Editors' Note: Dr. Kevin Fitzgerald's thoughts on clinical practice are featured in his weekly blog, Practice Makes Perfect, found at dvm360.com  (click on the Medicine section to read all his blogs and to leave your comments). We've selected these two blogs to give you a taste of what is available online.
GET A HOBBY May 19, 2008
Veterinary medicine is a harsh mistress. The rewards she grants are spectacular, but her price is high. We must stay current and must continue to grow, but it seems that we learn best from our mistakes. It is a new type of monastic life. We must constantly study, strive to absorb new facts, acquire new skills, and rededicate ourselves to our oath. Still, the gifts we receive are astounding, and the direction in which veterinary medicine may take our lives is fantastic. Last November, I was lucky enough to go with a group from the Denver Zoo to see the polar bears of Churchill, Manitoba. This February, I went with a group from the North American Veterinary Conference to observe the wildlife of Antarctica. I have been like Forrest Gump, in the right place at the right time.
It is a taxing life, but veterinarians that I have known to be the most successful all have a secret. They have a hobby that has nothing to do with veterinary medicine. They fish, play tennis, or play music. Some take photographs. Others paint. While they do their thing, no one is sick, no one is scared, no one is crying. It is their time, purely selfish and indulgent. It is time to recharge their batteries, rest, and regroup. I am older than a lot of you, younger than some others, but I can tell you this: Get a hobby. You'll be better for it (and so will your clients, patients, coworkers, and family). Work hard as always, yes, but breathe and live. Don't let them grind you down.
STAND BY YOUR STAFF July 28, 2008
The other day, a client arrived one hour before his scheduled appointment. When he was told that his doctor was finishing a procedure, the client became agitated and belligerent. Loud and unreasonable, he berated our front desk staff and was insulting and rude to them. He was so ugly to them that one of the young women was almost to the point of tears.
Who acts like this? How has this unacceptable behavior come to be the norm for this customer? Certainly, the customer is always right, but what if the customer is a bully or a drunk? What if the customer is emotionally unstable? Witnessing this exchange, I quickly asked the man into an exam room. Noticing on the jacket folder of his record where he worked, I complimented him for his company's reputation. I told him that I had heard only wonderful things about him and said that he must be having a particularly bad day. I told him that I liked and respected my co-workers and thanked him for now allowing me to work with them upset for the rest of the day. I told him that I would be at his place at 1 o'clock and that I would do my best to cause a scene and make his employees cry. I told him we would see him and his animal as quickly as we could and reminded him that he did show up 60 minutes early. The man left the room, apologized to the front desk personnel, and was a model citizen after that. I think that by speaking softly, calmly, and reasonably, we often can reach the angry customer.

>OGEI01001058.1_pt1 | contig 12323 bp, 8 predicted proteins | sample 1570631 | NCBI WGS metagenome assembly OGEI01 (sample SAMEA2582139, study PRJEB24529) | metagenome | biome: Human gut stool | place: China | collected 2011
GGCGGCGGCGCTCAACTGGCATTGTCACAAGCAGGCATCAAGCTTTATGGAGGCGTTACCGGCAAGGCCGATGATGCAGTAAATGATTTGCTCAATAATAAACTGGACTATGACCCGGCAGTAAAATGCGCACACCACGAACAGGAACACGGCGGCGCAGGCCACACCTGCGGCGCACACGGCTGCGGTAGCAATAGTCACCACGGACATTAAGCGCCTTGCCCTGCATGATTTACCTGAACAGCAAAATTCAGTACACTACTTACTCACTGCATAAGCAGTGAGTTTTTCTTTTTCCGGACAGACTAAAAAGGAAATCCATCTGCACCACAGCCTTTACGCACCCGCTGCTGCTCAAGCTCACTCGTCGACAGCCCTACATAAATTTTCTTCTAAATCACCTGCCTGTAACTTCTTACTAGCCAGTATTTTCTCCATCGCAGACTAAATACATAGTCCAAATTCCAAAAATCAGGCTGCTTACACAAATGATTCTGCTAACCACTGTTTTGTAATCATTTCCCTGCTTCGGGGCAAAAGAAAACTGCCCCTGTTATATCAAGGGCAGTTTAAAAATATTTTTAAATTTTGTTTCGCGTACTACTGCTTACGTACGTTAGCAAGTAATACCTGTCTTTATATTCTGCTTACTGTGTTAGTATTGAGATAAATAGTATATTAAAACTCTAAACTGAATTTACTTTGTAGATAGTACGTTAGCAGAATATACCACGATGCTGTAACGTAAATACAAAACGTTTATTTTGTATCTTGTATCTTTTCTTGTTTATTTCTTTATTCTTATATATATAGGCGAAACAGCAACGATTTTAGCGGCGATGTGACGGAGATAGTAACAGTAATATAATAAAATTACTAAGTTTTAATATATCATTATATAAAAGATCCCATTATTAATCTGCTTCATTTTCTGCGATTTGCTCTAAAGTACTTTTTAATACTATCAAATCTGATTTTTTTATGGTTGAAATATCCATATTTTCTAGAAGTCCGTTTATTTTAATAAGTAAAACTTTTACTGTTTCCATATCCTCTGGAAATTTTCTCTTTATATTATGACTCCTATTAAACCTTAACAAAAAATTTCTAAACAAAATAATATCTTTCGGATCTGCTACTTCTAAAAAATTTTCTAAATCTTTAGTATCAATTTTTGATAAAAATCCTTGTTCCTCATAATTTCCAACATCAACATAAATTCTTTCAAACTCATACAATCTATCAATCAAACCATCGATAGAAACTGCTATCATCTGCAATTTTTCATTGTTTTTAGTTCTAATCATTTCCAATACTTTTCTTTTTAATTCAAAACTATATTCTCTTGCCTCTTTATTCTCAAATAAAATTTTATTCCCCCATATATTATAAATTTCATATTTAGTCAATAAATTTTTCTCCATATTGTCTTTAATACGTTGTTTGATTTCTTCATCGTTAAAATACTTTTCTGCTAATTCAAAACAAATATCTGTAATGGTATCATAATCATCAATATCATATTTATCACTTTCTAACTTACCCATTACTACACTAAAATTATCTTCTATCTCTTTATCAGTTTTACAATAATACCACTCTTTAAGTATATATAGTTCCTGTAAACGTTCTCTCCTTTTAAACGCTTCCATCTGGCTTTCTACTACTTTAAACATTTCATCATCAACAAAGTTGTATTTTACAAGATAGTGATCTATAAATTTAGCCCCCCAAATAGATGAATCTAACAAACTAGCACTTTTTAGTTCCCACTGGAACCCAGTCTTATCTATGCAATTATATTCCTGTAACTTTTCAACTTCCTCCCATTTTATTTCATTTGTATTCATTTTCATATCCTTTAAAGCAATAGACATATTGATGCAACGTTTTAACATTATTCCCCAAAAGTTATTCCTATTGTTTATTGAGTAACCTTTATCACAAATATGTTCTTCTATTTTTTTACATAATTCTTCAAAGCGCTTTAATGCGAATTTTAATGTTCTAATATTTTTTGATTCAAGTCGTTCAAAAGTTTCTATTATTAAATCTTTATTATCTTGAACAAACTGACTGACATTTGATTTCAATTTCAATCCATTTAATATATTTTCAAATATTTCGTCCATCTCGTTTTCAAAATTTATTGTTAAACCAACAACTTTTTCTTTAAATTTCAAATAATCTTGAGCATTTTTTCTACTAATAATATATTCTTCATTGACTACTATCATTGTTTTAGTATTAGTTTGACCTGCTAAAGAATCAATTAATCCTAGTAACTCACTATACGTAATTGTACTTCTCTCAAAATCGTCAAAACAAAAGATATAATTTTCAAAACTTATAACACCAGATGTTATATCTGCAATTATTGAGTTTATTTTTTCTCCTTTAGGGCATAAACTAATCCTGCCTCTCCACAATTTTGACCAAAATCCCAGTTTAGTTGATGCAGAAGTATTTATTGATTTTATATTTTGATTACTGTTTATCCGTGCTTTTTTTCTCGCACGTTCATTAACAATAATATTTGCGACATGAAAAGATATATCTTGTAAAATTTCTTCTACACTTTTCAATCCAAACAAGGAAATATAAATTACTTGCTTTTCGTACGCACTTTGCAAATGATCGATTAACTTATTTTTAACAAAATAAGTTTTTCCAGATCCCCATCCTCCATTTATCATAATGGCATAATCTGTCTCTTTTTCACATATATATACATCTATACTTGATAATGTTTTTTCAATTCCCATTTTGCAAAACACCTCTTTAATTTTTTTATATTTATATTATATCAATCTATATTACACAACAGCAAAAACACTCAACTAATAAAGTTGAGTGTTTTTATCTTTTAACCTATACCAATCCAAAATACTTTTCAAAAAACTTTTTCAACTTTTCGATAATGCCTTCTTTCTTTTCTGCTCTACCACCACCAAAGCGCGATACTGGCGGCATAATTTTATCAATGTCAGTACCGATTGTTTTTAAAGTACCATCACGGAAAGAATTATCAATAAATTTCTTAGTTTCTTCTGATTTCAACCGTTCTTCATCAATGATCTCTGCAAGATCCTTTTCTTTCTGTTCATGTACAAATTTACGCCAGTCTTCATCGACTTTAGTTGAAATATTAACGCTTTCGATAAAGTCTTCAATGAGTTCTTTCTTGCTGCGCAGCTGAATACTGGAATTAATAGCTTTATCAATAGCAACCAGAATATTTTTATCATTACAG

Stand up for your staff. The front desk staff has the hardest job in the hospital. Always in the public eye, they are the first and last team members seen by the client. Support them, protect them, and nurture them. Compliment them when you see them doing something that you like. Nothing takes the wind out of their sails faster than when they are doing what you have instructed them to do and you take the customer's side, undercutting their position. There is a fine line here, but if they are right, support them in the face of the bully or the ugly-acting client. It is clear to me that the most successful hospitals have competent, talented staff members who are confident in the fact that their doctors respect, protect, support, and appreciate them. Every day, thank someone on your staff for the job they do. Watch the effect it has.
Kevin Fitzgerald, PhD, DVM, DABVP, practices at VCA Alameda East Veterinary Hospital in Denver. He has been featured on Animal Planet's Emergency Vets and E-Vet Interns and is an adjunct professor at the University of Denver.